What have we learned? We are aware of different descriptions of what it means to be moral. All of us have to make choices. Choices that involve right.
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Presentation on theme: "What have we learned? We are aware of different descriptions of what it means to be moral. All of us have to make choices. Choices that involve right."— Presentation transcript:
What have we learned? We are aware of different descriptions of what it means to be moral. All of us have to make choices. Choices that involve right or wrong and good or bad are called moral choices. The basis for making moral choices is called morality. We have an understanding of the consequences of actions and decisions at personal and communal levels.
The consequences of our actions extend out from our interpersonal relationships to our communal relationships and even to our global relationships. Example 1. The Niall Mellon Township Trust is an example of how one person’s actions can have amazing consequences of a positive nature on relationships at an interpersonal, communal and global level. Example 2.It is clear that combining alcohol and driving can have very negative consequences, which can be experienced in relationships at interpersonal, communal and global levels. (See page 407)
We are able to identify the variety of influences on human behaviour. What influences our moral choices? An influence is something that has an effect on the way we might think about a person, a place or a thing. Our opinions and choices are all influenced by many different factors. For example, our morality, what we believe to be good or bad, right or wrong, is influenced by our upbringing, the opinions of our family and friends, the place where we live, our religion and so on. (See chart on page 413)
What have we learned? We are able to identify sources of morality, especially sources of morality in our own lives.
Sources of Morality Our morality (i.e. our sense of what is right and what is wrong) comes from our set of values. We get our values from the people and the traditions that surround us from the very beginning of our lives – our family, our friends, our school, our community, our religion and our State. Sources of Morality Our morality (i.e. our sense of what is right and what is wrong) comes from our set of values. We get our values from the people and the traditions that surround us from the very beginning of our lives – our family, our friends, our school, our community, our religion and our State. Family Our family is the first source of our morality, as it is here that we first learn to differentiate between good and bad, right and wrong. Friends Our friends and peers are another source of morality for us. Our friends can have a positive or a negative influence on our moral values. School Our school community is a very important source of morality. The ethos and mission statement of our school describes the kind of place it tries to be. This influences how people within the school behave and how they treat others. Religion The followers of a religion are greatly influenced in their moral choices by the teachings of their faith. We call the values that come from religion religious values. The State State representatives make decisions based on the ‘common good’, i.e. what they consider to be for the overall benefit of those who live in the country. This concern for the common good is a core belief or value of the State.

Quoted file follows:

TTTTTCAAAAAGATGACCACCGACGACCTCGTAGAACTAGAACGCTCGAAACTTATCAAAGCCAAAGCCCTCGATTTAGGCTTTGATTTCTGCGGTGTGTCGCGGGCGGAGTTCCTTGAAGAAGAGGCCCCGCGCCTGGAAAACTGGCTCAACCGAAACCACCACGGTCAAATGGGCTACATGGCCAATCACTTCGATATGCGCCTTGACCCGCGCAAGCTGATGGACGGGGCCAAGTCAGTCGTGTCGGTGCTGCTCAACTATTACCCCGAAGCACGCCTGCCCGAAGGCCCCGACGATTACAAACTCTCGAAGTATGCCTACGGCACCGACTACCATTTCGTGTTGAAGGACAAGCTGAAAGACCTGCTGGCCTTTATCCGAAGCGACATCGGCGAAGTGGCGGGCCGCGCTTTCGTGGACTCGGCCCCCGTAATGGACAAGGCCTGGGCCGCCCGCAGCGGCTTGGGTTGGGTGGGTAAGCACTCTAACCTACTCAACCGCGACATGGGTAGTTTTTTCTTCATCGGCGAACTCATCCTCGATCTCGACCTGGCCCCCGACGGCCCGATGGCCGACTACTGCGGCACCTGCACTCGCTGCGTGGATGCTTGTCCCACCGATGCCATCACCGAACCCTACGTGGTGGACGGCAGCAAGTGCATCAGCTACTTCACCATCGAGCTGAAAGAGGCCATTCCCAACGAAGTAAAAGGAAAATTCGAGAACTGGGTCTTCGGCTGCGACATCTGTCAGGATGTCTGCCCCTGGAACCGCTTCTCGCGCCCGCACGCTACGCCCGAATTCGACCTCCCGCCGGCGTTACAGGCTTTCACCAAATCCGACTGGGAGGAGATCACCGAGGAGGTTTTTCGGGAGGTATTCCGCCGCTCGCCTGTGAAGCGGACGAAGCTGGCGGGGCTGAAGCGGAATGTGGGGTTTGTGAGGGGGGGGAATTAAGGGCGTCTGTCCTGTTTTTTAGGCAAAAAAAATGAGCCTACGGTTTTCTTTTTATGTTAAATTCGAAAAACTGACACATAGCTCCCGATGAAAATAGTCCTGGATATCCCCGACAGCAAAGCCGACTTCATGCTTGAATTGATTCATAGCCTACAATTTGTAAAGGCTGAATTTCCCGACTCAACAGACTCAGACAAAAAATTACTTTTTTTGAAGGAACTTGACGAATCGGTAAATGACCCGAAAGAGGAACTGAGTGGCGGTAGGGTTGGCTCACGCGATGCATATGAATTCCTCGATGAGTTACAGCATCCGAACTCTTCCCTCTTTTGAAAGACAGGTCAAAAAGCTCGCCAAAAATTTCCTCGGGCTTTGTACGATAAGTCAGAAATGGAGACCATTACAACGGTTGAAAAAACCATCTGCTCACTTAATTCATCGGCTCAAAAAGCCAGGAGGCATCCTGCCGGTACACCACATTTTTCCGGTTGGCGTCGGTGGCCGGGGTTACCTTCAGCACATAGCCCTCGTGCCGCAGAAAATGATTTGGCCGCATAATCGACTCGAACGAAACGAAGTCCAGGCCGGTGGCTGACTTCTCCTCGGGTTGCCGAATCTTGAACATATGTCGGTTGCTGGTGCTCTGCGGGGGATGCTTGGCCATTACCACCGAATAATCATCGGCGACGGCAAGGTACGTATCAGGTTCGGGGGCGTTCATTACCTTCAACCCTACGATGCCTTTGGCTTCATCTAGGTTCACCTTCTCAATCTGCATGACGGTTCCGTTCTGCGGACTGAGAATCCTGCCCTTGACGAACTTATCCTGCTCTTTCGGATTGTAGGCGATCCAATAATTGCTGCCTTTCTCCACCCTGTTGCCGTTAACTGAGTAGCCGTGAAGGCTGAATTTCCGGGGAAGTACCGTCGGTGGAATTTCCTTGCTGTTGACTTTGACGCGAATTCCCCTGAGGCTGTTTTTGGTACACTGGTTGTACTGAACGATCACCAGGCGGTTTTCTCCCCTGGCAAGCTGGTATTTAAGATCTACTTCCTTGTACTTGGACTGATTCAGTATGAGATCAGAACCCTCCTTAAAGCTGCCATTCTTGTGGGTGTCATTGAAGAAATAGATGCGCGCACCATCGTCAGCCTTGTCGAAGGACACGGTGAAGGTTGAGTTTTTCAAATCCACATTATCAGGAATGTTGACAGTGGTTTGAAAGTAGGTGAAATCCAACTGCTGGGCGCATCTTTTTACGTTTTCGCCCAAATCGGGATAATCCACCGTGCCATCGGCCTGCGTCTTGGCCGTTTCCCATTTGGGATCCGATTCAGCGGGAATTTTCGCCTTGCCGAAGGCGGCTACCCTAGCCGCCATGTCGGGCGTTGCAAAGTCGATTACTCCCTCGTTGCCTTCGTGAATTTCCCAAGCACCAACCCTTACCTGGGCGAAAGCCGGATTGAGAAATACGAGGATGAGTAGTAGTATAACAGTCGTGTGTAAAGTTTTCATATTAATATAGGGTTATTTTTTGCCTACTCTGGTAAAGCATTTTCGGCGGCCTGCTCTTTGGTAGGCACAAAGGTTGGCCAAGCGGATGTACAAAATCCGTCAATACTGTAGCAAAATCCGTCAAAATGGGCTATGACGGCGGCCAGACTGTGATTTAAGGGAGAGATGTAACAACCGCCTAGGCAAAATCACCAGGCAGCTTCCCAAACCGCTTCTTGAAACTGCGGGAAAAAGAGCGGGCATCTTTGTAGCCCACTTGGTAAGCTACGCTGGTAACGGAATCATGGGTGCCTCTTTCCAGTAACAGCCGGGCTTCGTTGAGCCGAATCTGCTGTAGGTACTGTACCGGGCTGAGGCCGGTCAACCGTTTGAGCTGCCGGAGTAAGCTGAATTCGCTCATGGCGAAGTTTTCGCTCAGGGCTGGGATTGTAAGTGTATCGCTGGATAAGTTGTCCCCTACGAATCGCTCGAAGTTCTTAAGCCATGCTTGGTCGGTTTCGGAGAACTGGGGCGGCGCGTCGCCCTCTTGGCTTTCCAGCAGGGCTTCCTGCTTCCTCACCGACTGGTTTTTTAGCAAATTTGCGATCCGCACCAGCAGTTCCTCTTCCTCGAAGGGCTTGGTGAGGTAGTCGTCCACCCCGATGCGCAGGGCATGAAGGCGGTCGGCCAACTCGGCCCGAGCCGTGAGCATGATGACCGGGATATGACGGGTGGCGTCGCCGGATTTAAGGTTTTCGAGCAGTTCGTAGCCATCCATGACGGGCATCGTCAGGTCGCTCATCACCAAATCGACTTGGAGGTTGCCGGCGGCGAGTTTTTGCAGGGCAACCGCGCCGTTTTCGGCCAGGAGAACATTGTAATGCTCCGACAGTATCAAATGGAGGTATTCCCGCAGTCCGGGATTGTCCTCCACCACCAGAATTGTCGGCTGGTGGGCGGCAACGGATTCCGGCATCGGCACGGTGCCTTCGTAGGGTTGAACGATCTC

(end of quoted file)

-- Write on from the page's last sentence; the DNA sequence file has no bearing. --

We understand the meaning and implications of a moral vision. Religious Moral Vision A religious moral vision is based on the set of beliefs, the sacred text and the life and teachings of the founder of each faith tradition. The moral choices of a believer give expression to that believer’s religious moral vision. The Christian moral vision is based on the example of Jesus’ life. In section B, we learned that Jesus expressed his moral vision through his words and his actions. He expressed that moral vision in the Beatitudes (Matthew 5:1-12).
We are able to describe the vision articulated in different sets of rules and moral codes. The Law – Rooted in the Past Ever since the first communities of people gathered together, they saw the need to formalise laws in the interest of the common good. The purpose of these laws or codes was to help people to live in community with one another. The laws upheld the values that the community lived by, such as respect, freedom, peace and so on. Each new generation interpreted the codes of the past in line with their own moral vision, instead of starting the process from scratch.